How To Diagnose And Repair Your Toyota Prius A/C Compressor For Cheap
When the outside temperatures spike, we all want to turn on the cool air from our vents. But what if we do not get cool air and only get heat? Sometimes our A/C systems fail and need attention.
In this article, we will look at the "garage find Prius" and its failed compressor. We will analyze why it failed and how I could get it back up and going again for less than one hundred dollars.
Why Do A/C Compressors Fail?
Electric air conditioning compressors such as the ones found on Toyota Prius do not fail often. A failing compressor is not unheard of, though, and my "garage find" Prius just had this problem.
One of the reasons A/C compressors fail is due to lack of use. The oil in the system settles, seals, and bearings dry out, and then when turned on, the compressor cannot make the same pressure it once did.
There are other reasons for failure, but in my case, it was from lack of use.
What Can Be Done To Repair A Failed Compressor?
The first thing you must know when diagnosing a failed compressor is if it has actually failed. Key signs of a failed compressor are High low side pressure and Low high side pressure.
A weak compressor cannot build pressure, which is why we see the high side with low pressure. On the low side, refrigerant pressure is building because it is not being drawn in quickly; thus, the low side has higher than normal pressure.
If a catastrophic failure occurs, plan on replacing nearly the entire system. The internal metal particles and the tiny ports do not work well together. So, why did I only replace the compressor and nothing else? It was a 100% roll of the dice.
I told myself that if this works, great. The compressor was weak but not totally failed, which told me that my system was primarily clean. Replacing only the compressor and having the system open for a short time was not long enough to saturate the desiccant bag and hold excess moisture inside the system.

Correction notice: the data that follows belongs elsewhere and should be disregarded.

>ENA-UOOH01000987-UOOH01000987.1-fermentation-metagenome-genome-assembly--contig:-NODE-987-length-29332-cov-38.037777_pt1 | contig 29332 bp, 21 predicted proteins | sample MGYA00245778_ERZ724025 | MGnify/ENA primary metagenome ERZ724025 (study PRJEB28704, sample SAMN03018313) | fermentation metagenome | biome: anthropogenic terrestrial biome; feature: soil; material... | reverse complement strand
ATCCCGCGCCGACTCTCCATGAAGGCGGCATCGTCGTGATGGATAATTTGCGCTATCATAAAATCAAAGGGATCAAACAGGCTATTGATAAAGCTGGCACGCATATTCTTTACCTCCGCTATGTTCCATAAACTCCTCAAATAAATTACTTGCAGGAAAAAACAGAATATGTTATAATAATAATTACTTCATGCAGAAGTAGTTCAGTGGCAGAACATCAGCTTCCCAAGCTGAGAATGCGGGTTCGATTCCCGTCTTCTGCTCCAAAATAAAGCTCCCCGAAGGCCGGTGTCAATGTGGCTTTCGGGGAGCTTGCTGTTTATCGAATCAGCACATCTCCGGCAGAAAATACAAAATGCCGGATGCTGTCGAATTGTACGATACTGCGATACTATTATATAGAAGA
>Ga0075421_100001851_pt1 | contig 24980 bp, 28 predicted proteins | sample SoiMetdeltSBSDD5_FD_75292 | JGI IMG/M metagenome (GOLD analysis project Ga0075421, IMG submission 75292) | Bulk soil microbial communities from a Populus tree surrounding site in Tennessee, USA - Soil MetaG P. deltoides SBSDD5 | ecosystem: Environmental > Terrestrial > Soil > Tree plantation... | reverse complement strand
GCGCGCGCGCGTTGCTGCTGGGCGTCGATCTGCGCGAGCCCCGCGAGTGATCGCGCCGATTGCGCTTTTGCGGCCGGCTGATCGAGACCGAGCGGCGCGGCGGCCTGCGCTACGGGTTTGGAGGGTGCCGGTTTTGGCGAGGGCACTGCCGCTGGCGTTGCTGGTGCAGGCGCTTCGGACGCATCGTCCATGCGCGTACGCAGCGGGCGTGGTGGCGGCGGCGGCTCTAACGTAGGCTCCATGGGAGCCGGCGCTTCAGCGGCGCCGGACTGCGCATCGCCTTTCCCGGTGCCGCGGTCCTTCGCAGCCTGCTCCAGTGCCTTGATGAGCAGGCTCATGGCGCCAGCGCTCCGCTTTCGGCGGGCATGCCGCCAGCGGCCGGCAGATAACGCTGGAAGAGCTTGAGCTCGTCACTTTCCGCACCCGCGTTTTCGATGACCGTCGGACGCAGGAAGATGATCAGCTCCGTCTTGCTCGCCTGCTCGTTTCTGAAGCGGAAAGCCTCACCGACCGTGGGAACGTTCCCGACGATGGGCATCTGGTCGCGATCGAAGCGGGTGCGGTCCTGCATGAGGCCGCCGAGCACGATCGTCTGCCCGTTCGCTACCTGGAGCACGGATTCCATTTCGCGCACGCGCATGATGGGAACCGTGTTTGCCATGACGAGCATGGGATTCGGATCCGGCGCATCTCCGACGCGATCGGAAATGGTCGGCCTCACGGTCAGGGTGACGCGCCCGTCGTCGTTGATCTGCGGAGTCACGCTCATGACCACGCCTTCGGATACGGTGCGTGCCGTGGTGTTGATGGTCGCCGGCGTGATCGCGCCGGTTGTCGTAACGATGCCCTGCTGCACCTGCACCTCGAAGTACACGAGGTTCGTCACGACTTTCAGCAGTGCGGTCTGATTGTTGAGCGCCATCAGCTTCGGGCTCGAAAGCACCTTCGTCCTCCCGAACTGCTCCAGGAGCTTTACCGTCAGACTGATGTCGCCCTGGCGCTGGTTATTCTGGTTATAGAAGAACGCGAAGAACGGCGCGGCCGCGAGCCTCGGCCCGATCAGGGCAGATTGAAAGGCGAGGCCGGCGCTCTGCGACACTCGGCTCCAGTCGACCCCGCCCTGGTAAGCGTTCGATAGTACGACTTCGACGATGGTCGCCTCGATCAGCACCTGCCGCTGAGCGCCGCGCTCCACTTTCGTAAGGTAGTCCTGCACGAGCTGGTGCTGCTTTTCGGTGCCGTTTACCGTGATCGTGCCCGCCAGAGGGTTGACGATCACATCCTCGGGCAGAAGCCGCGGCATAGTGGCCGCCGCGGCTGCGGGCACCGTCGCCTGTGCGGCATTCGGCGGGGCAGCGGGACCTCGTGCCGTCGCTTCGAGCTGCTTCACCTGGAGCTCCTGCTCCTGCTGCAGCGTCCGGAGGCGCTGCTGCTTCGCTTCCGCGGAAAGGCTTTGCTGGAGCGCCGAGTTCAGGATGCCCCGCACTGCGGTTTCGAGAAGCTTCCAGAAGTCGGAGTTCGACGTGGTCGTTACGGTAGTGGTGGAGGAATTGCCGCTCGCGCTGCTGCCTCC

I figured that if I could get it working again by replacing the compressor and recharging the system, that would be a total win. If not, I did have the money set aside to overhaul, but it was worth a shot.
The proper way to replace a failed compressor is to replace the compressor, condenser, receiver/dryer, and sometimes the thermal expansion valve or TXV.
Typically with catastrophic compressor failure, as I mentioned above, can completely ruin the majority of the a/c system. This is one reason A/C work is so expensive, all of the labor and components involved.
I was able to get this Prius back working again for less than 100 dollars. I also have a great friend who owns a repair shop and lets me use his machine. The used (but still good) compressor in the pick n pull was fifty dollars. If I added my time into that, it is about a hundred bucks.
Anyone could do this procedure if you take it to a shop and have them recover the system. You could then swap the compressor out, take it back in and have them leak check, and recharge it. A shop would probably charge you a standard evac and recharge fee of around $150.
Other notable items. Make sure you have turned the power off in the car and disconnected the 3 phase high voltage lines running to the compressor. When you have the shop recharge the system, make sure they do at least a 15-minute leak check (no one wants to do the same thing twice). Lastly, make sure that wherever you are getting your compressor from has some form of warranty (via PayPal if you are using eBay or whatever) some people online will sell parts that are not good, so beware if you choose to go that route.
Other than that, if you have any questions about A/C work on your Toyota Prius, feel free to find me on Twitter and Subscribe to me on YouTube. This will be a video once I get done editing the footage.
Thank you all for reading, and I hope you are staying cool. Remember Today's Adventure is Tomorrow's Story.
Check out this wild new battery tech that Tesla has and why it will forever change the auto industry.
Also, watch Toyota suddenly bringing its BZ4X electric SUV concept to United States on Torque News Youtube channel and please subscribe us on Youtube and follow on Twitter for daily Toyota and EV news reports.
Peter Neilson is an automotive consultant specializing in electric cars and hybrid battery technologies. He holds a Bachelor of Science in Automotive Service Technology from Weber State University. Peter can be reached on Linkedin and you can tweet him at The_hybrid_guy on Twitter. Find his page on Facebook at Certified Auto Consulting. Read more of Peter's stories at Toyota news coverage on Torque News. Search Toyota Prius Torque News for more in depth Prius coverage from our reporter.